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BICALUTAMIDE 50 MG TABLETS
You should tell your doctor if you are taking or have taken any of the following medicines
as they may interact with your Bicalutamide Tablets:
PATIENT INFORMATION LEAFLET
Bicalutamide 50 mg Tablets
The name of this medicine is Bicalutamide 50 mg Tablets, which will be referred to as
Bicalutamide Tablets throughout this leaflet.
Read all of this leaflet carefully before you start taking this medicine.
Keep this leaflet. You may need to read it again.
If you have further questions, please ask your doctor or pharmacist.
This medicine has been prescribed for you personally and you should not pass it on
to others. It may harm them, even if their symptoms are the same as yours.
If any of the side effects gets serious, or if you notice any side effects not listed in this
leaflet, please tell your doctor or pharmacist.
In this leaflet:
1. What Bicalutamide Tablets are and what they are used for.
2. Before you take Bicalutamide Tablets.
3. How to take Bicalutamide Tablets.
4. Possible side effects.
5. How to store Bicalutamide Tablets.
6. Further information.
oral anticoagulants (such as warfarin) used to thin the blood
calcium channel blockers (such as verapamil or diltiazem) used to treat high blood
pressure or some heart conditions
cimetidine (used to treat ulcers)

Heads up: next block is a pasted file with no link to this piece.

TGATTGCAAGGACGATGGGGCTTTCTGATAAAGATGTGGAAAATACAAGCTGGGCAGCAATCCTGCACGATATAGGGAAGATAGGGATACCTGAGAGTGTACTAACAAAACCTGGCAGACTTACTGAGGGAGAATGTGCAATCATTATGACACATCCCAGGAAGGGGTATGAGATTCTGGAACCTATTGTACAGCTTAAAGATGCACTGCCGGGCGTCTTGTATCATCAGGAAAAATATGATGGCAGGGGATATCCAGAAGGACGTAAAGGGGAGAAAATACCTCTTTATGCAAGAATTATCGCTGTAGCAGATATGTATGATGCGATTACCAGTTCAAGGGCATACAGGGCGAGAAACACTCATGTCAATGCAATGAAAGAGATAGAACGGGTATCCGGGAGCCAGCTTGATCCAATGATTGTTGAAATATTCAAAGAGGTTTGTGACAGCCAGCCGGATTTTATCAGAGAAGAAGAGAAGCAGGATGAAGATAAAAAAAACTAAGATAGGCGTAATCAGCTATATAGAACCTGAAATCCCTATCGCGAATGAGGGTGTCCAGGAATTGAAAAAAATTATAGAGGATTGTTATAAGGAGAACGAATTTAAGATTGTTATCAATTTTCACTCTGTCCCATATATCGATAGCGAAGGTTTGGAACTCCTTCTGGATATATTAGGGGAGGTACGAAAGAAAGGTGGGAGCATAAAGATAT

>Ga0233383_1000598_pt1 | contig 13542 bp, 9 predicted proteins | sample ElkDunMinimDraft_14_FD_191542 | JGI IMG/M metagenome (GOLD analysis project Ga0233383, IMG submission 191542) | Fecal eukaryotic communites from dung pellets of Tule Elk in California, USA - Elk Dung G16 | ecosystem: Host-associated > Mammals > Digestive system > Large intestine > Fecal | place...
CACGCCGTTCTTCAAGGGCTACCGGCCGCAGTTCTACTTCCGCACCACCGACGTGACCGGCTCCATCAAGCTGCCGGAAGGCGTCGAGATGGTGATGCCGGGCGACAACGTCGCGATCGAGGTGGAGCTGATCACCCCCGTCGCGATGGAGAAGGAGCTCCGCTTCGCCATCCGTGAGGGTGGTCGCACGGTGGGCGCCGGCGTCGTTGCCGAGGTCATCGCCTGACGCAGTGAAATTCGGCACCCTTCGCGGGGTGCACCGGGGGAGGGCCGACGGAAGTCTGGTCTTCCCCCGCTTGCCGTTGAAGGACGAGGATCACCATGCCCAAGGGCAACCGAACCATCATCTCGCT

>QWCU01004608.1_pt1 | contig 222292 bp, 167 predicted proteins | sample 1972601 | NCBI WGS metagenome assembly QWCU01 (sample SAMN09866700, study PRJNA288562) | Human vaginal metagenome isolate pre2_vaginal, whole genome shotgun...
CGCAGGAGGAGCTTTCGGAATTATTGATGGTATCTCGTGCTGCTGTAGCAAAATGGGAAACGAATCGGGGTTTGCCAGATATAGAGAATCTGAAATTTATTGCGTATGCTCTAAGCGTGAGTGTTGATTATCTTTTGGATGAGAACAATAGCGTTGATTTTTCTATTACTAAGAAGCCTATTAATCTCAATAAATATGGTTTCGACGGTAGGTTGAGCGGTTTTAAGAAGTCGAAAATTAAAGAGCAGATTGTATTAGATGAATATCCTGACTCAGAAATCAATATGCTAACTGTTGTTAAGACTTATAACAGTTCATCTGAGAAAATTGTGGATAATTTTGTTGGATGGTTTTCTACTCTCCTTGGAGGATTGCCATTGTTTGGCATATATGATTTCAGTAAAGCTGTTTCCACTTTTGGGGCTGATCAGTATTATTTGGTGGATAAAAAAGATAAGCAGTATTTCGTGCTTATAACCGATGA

ketoconazole (used to treat fungal infections)
ciclosporin (used to suppress the immune system following transplant surgery).
It may still be all right for you to take Bicalutamide Tablets and your doctor will be able to
decide what is suitable for you.
Please tell your doctor or pharmacist if you are taking or have recently taken any other
medicines, including medicines obtained without a prescription.
Pregnancy and breast-feeding
Women must not take Bicalutamide Tablets.
Driving and using machines
Some people may occasionally feel drowsy when taking Bicalutamide Tablets. If this
happens to you, you should exercise caution if you drive or operate machinery.
1. WHAT BICALUTAMIDE TABLETS ARE AND WHAT THEY ARE USED FOR
Important information about some of the ingredients of Biaclutamide Tablets
These tablets contain lactose. If you have been told by your doctor that you have an
intolerance to some sugars, contact your doctor before taking this medicine.
Bicalutamide Tablets are used to treat prostate cancer.
Bicalutamide is one of a group of medicines called anti-androgens. It has been shown
that the growth of tumours of the prostate gland may be dependent on male
hormones. Since bicalutamide blocks the action of androgens, it can be used to treat
tumours of the prostate gland.
3. HOW TO TAKE BICALUTAMIDE TABLETS
2. BEFORE YOU TAKE BICALUTAMIDE TABLETS
The usual dose for Bicalutamide Tablets is as follows:Adults and elderly men: the dose is one tablet daily. The tablet should be swallowed